Twitter will be forced to turn over all private information submitted by an account holder arrested during an Occupy Wall Street protest last year after a New York State Supreme Court judge rejected the social network’s appeal.
Judge Matthew A. Sciarrino decided from Manhattan on Tuesday that Twitter.com will in fact have to provide federal prosecutors with all information on file pertaining to Malcolm Harris, a Brooklyn-based writer who was arrested with hundreds of others during an OWS demonstration on October 1. Harris was among roughly 700 Occupy protesters detained that afternoon after marching onto the Brooklyn Bridge.
Twitter has been seeking all available information on Harris, including IP addresses that accessed his account and private messages sent to other users, in what prosecutors hope will “refute the defendant’s anticipated defense, that the police either led or escorted the defendant into stepping onto the roadway of the Brooklyn Bridge.”
In July, Judge Matthew A. Sciarrino Jr. wrote, “If you post a tweet, just like if you scream it out the window, there is no reasonable expectation of privacy,” adding, “There is no proprietary interest in your tweets, which you have now gifted to the world.”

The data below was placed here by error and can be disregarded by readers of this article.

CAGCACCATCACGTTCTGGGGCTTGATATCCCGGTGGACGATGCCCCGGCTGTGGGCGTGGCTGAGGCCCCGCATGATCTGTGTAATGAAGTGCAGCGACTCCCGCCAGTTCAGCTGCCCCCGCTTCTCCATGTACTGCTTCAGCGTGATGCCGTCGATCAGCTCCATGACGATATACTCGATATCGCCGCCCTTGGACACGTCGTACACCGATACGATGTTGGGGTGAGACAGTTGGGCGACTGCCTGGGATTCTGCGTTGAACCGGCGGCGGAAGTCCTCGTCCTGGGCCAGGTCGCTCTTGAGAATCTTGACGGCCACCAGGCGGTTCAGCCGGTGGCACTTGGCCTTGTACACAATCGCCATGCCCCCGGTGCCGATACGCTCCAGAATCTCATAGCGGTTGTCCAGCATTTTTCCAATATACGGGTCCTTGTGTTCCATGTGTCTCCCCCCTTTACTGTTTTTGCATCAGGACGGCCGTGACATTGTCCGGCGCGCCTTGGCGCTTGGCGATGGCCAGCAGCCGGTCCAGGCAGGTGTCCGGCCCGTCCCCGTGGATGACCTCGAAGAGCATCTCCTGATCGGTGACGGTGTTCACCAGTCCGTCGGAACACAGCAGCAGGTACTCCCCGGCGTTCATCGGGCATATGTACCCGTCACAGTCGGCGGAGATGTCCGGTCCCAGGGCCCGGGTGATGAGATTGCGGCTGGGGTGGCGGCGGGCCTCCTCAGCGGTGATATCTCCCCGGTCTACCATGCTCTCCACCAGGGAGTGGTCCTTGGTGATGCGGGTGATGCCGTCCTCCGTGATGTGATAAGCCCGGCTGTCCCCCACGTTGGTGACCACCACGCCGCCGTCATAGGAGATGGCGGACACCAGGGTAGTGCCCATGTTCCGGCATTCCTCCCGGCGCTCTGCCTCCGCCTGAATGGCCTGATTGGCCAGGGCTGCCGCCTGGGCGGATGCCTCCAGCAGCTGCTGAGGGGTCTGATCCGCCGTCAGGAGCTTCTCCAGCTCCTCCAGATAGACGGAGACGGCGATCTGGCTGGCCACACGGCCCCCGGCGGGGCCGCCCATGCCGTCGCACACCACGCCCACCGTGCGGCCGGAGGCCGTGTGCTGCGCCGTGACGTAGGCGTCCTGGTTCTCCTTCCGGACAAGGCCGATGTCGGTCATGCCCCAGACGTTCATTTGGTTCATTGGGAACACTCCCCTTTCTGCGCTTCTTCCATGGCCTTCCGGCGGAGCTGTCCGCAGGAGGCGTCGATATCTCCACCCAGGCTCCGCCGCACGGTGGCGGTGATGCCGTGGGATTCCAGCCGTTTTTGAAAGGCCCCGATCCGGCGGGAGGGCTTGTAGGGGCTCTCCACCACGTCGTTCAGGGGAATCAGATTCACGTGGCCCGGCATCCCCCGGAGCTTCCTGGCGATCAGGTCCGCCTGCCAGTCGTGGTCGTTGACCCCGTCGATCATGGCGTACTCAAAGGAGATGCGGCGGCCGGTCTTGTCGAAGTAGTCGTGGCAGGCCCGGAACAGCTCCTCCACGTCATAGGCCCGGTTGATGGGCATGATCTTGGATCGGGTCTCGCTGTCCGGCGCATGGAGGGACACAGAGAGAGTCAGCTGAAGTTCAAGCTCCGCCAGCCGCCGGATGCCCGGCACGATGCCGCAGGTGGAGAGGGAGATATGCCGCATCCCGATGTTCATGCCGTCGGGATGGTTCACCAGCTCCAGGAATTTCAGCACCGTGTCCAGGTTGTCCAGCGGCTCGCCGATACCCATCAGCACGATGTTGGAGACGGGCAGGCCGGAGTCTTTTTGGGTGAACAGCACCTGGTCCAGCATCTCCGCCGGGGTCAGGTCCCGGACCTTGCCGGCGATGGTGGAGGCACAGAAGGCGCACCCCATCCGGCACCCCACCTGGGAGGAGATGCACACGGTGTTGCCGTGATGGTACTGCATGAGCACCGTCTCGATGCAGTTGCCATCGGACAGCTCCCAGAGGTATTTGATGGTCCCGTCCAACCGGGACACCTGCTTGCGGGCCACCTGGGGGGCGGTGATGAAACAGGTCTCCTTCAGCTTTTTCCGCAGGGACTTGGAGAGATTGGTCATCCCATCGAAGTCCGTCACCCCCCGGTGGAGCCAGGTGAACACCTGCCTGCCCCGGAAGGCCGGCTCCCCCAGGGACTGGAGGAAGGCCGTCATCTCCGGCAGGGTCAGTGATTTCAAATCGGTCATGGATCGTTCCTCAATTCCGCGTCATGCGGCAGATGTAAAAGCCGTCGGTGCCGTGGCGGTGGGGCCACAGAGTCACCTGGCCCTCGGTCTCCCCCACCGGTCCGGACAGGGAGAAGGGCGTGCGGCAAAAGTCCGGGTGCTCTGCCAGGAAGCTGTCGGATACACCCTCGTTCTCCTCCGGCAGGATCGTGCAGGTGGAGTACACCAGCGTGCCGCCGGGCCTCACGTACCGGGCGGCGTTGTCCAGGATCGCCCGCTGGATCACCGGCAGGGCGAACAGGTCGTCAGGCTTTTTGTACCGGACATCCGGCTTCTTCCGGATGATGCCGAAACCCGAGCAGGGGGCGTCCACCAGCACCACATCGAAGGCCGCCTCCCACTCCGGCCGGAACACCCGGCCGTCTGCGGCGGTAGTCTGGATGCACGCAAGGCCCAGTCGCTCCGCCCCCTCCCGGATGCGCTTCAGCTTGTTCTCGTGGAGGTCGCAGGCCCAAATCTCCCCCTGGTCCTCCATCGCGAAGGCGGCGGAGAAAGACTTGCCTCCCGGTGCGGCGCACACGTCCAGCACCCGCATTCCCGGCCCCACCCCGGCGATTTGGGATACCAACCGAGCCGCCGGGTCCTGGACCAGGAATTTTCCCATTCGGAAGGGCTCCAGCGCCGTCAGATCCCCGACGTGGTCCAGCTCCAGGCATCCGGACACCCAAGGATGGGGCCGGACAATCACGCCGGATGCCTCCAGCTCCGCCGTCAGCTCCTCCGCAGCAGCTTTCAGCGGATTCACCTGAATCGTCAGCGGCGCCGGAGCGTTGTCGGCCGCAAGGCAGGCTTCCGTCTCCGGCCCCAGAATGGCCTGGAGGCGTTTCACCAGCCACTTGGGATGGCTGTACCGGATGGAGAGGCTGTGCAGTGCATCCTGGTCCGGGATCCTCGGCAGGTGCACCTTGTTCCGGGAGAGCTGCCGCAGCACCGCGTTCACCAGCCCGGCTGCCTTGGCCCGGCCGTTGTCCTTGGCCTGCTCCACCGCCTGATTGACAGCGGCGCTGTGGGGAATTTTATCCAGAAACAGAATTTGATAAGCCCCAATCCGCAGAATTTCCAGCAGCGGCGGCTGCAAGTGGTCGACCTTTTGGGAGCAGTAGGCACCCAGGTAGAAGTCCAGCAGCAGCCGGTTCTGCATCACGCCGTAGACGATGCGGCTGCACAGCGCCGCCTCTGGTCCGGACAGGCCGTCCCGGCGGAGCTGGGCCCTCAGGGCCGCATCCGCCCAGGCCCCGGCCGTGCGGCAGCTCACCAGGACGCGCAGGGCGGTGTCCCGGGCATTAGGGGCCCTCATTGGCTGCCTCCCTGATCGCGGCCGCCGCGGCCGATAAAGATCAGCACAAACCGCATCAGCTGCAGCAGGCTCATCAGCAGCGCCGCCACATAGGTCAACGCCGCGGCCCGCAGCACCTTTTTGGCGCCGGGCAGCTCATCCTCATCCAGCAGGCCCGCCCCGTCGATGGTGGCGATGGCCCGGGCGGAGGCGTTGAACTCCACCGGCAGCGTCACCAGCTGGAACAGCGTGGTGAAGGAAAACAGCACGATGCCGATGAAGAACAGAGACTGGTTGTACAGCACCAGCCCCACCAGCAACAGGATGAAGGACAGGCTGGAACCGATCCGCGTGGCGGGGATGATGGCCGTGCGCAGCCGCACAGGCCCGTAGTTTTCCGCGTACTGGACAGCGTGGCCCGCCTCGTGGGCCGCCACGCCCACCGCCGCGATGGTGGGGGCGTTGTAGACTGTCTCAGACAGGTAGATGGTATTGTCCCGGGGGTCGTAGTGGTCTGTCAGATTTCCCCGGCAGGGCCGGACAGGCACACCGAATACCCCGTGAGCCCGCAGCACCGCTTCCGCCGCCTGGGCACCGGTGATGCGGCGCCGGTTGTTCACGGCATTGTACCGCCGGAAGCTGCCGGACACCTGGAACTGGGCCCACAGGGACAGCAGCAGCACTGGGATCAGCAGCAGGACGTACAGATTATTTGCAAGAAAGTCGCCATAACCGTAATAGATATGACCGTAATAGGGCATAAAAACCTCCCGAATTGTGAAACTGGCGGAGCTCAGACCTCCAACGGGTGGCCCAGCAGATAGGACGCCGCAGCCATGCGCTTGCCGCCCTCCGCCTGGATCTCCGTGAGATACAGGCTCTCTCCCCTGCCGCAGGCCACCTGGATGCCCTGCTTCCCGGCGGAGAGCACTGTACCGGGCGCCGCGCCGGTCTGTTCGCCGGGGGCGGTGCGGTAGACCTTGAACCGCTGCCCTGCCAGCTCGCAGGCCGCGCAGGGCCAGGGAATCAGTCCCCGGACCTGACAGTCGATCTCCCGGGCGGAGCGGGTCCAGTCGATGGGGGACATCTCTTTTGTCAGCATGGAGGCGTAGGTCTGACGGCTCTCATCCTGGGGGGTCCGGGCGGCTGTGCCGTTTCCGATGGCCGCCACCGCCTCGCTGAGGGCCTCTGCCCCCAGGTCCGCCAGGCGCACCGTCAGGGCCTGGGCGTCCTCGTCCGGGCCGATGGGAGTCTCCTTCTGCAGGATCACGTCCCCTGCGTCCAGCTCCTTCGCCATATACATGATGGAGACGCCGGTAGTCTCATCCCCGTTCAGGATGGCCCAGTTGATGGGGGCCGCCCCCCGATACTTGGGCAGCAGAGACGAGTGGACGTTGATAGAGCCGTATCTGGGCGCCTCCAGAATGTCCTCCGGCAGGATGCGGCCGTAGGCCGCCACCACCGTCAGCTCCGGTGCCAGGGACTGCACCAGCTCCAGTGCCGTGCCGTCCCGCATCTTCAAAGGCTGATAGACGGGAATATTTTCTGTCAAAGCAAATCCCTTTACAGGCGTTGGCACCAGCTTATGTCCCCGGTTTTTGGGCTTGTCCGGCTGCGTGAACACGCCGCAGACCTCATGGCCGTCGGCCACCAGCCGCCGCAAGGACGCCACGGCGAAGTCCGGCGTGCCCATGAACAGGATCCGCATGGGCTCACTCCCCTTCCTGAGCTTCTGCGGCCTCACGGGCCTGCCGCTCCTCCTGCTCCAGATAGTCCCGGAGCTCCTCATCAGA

Twitter filed an appeal in late August, arguing, “Twitter users own their Tweets and should have the right to fight invalid government requests.”
“Public information which would allow law enforcement to draw mere inferences about a citizen’s thoughts and associations are entitled to Constitutional protection, thus establishing that a citizen’s substantive communications are certainly entitled to the same protection,” Twitter insisted.
Judge Sciarrino declined Twitter’s appeal on Tuesday, telling the court, “I can’t put Twitter or the little blue bird in jail, so the only way to punish is monetarily.”
The justice has ordered Twitter to provide information from Harris’ account made between Sept. 15 and Dec. 30 of last year, or else provide its earnings statements from the last two quarters to the court so he can settle on an appropriate fine. Twitter has until September 15 to comply.
According to a biannual Transparency Report published by Twitter earlier this year, the social networking company obliged to requests for user data made by the US government 75 percent of the time.